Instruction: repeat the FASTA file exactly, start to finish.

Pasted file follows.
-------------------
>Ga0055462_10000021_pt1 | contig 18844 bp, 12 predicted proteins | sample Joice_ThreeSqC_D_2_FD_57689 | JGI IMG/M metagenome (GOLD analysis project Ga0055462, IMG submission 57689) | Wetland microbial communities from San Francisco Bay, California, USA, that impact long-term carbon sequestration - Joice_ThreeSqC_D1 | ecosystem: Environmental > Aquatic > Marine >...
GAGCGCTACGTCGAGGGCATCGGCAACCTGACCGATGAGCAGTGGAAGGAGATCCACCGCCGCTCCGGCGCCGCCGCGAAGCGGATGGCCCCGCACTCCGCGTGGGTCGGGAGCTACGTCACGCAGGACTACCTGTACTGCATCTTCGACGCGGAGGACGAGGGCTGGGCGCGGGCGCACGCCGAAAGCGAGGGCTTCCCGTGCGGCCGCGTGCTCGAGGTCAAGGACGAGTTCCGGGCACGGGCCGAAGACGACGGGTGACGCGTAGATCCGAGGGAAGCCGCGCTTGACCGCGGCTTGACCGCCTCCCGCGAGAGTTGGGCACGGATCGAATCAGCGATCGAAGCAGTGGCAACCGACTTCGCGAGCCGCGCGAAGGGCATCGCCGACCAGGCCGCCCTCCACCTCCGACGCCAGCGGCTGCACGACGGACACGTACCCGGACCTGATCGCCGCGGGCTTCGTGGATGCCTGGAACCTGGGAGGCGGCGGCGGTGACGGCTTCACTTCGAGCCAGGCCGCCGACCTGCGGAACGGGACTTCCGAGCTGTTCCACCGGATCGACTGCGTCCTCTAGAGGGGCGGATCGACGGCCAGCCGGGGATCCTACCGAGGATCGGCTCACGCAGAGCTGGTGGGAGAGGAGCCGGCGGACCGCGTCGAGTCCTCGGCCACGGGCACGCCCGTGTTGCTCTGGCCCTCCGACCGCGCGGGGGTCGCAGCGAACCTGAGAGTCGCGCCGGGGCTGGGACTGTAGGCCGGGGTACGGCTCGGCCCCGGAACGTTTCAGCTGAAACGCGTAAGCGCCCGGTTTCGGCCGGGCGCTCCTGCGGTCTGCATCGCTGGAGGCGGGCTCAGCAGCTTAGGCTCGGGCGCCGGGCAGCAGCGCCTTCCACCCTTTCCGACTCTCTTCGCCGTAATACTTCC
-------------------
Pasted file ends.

>Ga0055462_10000021_pt1 | contig 18844 bp, 12 predicted proteins | sample Joice_ThreeSqC_D_2_FD_57689 | JGI IMG/M metagenome (GOLD analysis project Ga0055462, IMG submission 57689) | Wetland microbial communities from San Francisco Bay, California, USA, that impact long-term carbon sequestration - Joice_ThreeSqC_D1 | ecosystem: Environmental > Aquatic > Marine >...
GAGCGCTACGTCGAGGGCATCGGCAACCTGACCGATGAGCAGTGGAAGGAGATCCACCGCCGCTCCGGCGCCGCCGCGAAGCGGATGGCCCCGCACTCCGCGTGGGTCGGGAGCTACGTCACGCAGGACTACCTGTACTGCATCTTCGACGCGGAGGACGAGGGCTGGGCGCGGGCGCACGCCGAAAGCGAGGGCTTCCCGTGCGGCCGCGTGCTCGAGGTCAAGGACGAGTTCCGGGCACGGGCCGAAGACGACGGGTGACGCGTAGATCCGAGGGAAGCCGCGCTTGACCGCGGCTTGACCGCCTCCCGCGAGAGTTGGGCACGGATCGAATCAGCGATCGAAGCAGTGGCAACCGACTTCGCGAGCCGCGCGAAGGGCATCGCCGACCAGGCCGCCCTCCACCTCCGACGCCAGCGGCTGCACGACGGACACGTACCCGGACCTGATCGCCGCGGGCTTCGTGGATGCCTGGAACCTGGGAGGCGGCGGCGGTGACGGCTTCACTTCGAGCCAGGCCGCCGACCTGCGGAACGGGACTTCCGAGCTGTTCCACCGGATCGACTGCGTCCTCTAGAGGGGCGGATCGACGGCCAGCCGGGGATCCTACCGAGGATCGGCTCACGCAGAGCTGGTGGGAGAGGAGCCGGCGGACCGCGTCGAGTCCTCGGCCACGGGCACGCCCGTGTTGCTCTGGCCCTCCGACCGCGCGGGGGTCGCAGCGAACCTGAGAGTCGCGCCGGGGCTGGGACTGTAGGCCGGGGTACGGCTCGGCCCCGGAACGTTTCAGCTGAAACGCGTAAGCGCCCGGTTTCGGCCGGGCGCTCCTGCGGTCTGCATCGCTGGAGGCGGGCTCAGCAGCTTAGGCTCGGGCGCCGGGCAGCAGCGCCTTCCACCCTTTCCGACTCTCTTCGCCGTAATACTTCC